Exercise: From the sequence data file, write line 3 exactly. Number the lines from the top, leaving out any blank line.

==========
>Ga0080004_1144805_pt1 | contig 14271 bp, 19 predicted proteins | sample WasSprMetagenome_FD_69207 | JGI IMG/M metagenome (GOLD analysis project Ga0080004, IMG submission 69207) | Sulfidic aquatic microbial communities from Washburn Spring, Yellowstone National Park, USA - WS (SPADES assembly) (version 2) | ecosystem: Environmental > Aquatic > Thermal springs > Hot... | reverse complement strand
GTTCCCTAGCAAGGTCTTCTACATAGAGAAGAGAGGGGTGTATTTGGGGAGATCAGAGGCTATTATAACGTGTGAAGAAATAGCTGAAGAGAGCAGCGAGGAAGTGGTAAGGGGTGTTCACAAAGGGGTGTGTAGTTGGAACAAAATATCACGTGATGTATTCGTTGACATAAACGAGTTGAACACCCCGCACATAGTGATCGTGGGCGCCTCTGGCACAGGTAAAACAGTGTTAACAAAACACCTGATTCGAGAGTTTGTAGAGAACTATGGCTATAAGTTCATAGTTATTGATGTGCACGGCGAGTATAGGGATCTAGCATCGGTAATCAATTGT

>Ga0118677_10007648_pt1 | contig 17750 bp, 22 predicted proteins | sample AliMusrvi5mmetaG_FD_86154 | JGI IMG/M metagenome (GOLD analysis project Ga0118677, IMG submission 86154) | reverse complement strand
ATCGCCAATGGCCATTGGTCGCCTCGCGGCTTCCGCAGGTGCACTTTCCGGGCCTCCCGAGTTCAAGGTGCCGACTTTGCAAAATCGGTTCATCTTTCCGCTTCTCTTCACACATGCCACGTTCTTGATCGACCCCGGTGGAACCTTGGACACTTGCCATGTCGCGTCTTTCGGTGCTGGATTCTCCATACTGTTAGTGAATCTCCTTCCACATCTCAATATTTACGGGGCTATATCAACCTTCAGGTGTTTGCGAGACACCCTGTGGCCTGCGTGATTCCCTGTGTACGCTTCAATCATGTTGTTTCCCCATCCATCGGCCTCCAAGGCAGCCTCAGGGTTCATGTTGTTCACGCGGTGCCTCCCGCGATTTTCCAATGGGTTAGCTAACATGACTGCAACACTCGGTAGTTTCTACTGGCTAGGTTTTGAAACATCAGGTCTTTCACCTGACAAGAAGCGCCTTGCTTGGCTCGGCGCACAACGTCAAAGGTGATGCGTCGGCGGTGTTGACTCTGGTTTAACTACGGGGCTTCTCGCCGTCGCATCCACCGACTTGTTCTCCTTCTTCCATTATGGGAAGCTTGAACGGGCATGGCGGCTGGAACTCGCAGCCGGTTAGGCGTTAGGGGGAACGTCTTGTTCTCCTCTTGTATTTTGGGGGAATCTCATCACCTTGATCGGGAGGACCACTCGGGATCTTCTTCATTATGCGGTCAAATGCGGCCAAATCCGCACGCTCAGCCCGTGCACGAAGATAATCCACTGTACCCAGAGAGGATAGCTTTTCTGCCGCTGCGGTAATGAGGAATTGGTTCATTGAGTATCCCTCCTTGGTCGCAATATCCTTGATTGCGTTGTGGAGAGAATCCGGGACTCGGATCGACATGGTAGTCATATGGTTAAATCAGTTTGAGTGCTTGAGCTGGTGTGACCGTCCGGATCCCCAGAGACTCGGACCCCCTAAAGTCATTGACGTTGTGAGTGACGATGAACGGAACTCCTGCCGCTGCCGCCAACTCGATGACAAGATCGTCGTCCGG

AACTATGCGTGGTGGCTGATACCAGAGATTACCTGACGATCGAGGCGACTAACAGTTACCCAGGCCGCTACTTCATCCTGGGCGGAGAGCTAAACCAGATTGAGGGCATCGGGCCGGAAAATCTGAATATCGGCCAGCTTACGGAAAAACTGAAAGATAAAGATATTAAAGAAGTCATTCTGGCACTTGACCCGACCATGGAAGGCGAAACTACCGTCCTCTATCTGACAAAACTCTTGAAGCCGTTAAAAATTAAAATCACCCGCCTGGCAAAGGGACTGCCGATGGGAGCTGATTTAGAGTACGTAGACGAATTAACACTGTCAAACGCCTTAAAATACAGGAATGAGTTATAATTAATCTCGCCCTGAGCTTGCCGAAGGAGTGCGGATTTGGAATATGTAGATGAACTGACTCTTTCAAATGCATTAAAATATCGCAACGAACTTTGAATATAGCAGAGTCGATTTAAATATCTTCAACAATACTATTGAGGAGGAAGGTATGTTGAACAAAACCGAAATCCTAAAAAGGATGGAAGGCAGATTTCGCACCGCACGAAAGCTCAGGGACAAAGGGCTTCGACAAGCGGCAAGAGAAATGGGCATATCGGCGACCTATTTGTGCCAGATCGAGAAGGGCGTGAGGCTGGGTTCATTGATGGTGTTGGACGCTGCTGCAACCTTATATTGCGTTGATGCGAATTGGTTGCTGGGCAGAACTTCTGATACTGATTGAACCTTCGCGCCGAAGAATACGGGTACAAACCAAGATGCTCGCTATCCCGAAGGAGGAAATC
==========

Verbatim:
>Ga0118677_10007648_pt1 | contig 17750 bp, 22 predicted proteins | sample AliMusrvi5mmetaG_FD_86154 | JGI IMG/M metagenome (GOLD analysis project Ga0118677, IMG submission 86154) | reverse complement strand